Nutrition often plays a major role and it was a game changer for me — partly because of the physical impact on my biochemistry, and partly because it provides an element of control. There's something you can do about it. And that helps a great deal.
Anxiety and panic — nutrition and lifestyle tips to calm you down:
1, Professional help
Checking in with your doctor is a really important step to help you decide if counselling or medication might be helpful. When people have anxiety, they often get anxious about the stigma of mental health issues or side-effects of medications. Fortunately, we're living in an increasingly compassionate world when it comes to mental health and Bermuda has some amazing options — Solstice, Equilibrium, Tina Arorash and Amanda Marshall to name a few.
If your case isn't too severe, then you might find that natural supplements can do the trick. One of the most effective natural anti-anxiety aids is the amino acid L-theanine, which helps with calm and focus.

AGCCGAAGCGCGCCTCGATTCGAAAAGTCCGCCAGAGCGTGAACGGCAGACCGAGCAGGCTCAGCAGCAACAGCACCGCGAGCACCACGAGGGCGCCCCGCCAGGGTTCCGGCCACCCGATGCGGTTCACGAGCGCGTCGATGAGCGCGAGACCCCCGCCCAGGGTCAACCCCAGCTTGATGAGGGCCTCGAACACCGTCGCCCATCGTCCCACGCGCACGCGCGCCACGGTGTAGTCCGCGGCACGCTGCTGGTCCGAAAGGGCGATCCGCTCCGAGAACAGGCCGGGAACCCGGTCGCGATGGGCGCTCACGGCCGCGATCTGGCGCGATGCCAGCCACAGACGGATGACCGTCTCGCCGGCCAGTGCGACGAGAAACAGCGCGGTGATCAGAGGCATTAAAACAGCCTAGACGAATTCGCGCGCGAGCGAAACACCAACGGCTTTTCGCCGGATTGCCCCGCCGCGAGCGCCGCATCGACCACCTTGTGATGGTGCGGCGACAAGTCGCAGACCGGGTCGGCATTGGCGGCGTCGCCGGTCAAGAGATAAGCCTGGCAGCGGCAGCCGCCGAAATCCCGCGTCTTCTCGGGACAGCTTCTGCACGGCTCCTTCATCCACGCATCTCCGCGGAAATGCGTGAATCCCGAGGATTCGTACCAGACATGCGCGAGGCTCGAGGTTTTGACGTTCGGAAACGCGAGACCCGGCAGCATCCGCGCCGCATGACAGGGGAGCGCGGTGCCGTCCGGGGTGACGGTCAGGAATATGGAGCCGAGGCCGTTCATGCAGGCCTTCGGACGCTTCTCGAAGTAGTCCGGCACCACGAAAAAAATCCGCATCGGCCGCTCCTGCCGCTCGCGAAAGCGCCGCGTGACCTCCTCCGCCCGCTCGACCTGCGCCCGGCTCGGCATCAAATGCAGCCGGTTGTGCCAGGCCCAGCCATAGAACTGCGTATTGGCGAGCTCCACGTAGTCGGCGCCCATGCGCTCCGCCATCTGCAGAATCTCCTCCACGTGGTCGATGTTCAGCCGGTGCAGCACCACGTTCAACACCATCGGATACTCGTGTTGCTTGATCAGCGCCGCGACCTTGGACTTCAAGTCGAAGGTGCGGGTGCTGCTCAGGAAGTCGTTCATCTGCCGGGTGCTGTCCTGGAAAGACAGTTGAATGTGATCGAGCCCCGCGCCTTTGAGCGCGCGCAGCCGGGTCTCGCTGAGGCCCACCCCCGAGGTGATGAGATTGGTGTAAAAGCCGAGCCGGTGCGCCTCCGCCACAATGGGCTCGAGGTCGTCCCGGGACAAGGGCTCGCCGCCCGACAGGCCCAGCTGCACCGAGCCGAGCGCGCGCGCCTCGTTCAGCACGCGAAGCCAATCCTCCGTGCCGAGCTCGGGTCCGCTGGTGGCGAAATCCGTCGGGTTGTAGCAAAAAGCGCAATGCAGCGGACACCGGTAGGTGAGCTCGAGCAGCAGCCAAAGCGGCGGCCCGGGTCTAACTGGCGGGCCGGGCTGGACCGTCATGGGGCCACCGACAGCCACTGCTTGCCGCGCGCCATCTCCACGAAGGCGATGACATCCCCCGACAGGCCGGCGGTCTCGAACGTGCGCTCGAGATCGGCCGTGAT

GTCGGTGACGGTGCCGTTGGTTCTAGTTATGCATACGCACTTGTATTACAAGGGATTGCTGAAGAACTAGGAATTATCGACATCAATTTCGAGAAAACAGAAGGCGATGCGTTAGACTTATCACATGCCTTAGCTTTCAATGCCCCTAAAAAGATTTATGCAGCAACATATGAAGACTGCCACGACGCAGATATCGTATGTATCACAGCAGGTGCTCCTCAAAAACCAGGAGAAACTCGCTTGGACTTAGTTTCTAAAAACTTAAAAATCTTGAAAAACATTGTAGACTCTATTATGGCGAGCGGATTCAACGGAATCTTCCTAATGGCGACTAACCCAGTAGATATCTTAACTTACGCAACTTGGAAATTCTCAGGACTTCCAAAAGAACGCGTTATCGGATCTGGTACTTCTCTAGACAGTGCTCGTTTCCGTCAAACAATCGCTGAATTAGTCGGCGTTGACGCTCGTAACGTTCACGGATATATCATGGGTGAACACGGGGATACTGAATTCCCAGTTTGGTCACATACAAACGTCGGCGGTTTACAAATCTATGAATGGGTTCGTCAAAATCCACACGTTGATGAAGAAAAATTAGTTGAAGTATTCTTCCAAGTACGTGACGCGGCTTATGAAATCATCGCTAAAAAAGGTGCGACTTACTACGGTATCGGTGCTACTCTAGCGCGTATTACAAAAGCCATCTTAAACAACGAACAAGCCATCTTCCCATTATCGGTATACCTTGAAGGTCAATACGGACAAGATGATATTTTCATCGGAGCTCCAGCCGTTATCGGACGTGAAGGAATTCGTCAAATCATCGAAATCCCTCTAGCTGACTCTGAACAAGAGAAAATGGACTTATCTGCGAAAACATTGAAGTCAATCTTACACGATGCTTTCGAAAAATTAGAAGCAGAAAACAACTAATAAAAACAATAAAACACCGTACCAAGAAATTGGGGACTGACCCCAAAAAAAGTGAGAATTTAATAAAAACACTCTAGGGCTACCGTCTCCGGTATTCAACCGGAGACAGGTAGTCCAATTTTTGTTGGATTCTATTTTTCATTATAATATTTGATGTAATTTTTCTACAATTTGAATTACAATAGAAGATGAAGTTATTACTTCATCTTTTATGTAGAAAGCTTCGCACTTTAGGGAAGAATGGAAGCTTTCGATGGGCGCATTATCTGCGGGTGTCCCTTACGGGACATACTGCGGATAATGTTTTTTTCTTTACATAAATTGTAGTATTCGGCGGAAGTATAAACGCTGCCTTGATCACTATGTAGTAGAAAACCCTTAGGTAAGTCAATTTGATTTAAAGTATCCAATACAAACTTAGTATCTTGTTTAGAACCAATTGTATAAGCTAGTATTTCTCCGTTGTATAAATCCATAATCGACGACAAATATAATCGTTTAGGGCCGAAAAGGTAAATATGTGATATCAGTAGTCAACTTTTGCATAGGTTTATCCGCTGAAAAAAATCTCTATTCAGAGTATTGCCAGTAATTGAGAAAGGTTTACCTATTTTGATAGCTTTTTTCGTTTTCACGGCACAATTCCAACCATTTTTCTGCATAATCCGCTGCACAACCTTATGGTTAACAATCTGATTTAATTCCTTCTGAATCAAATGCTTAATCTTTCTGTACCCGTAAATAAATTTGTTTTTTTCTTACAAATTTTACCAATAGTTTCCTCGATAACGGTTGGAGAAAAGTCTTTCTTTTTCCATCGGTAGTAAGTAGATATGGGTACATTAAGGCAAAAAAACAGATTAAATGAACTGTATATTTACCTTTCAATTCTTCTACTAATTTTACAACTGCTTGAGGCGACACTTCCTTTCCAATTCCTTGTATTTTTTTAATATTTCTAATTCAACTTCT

You can take it as a stand-alone supplement or — if your mood is blue, too — it's often combined with 5-HTP. Both options are usually at Phoenix pharmacy in town which should be open under lockdown. Rock On is a great source once the shops are back open.
Important: L-theanine and 5-HTP shouldn't be taken at the same time as pharmaceuticals for anxiety or depression. In addition, many people find that magnesium powder helps too (magnesium is depleted by stress and is often deficient in our diets). There's a fantastic Garden of Life magnesium powder at Miles (Nutrifit section) and the Natural Calm magnesium powder works wonders, too (most other grocery stores and pharmacies).
Just note that magnesium can be a laxative, so I suggest you start with half the dose and see what kind of impact that has unless you need a laxative, in which case go for it, but stay close to home!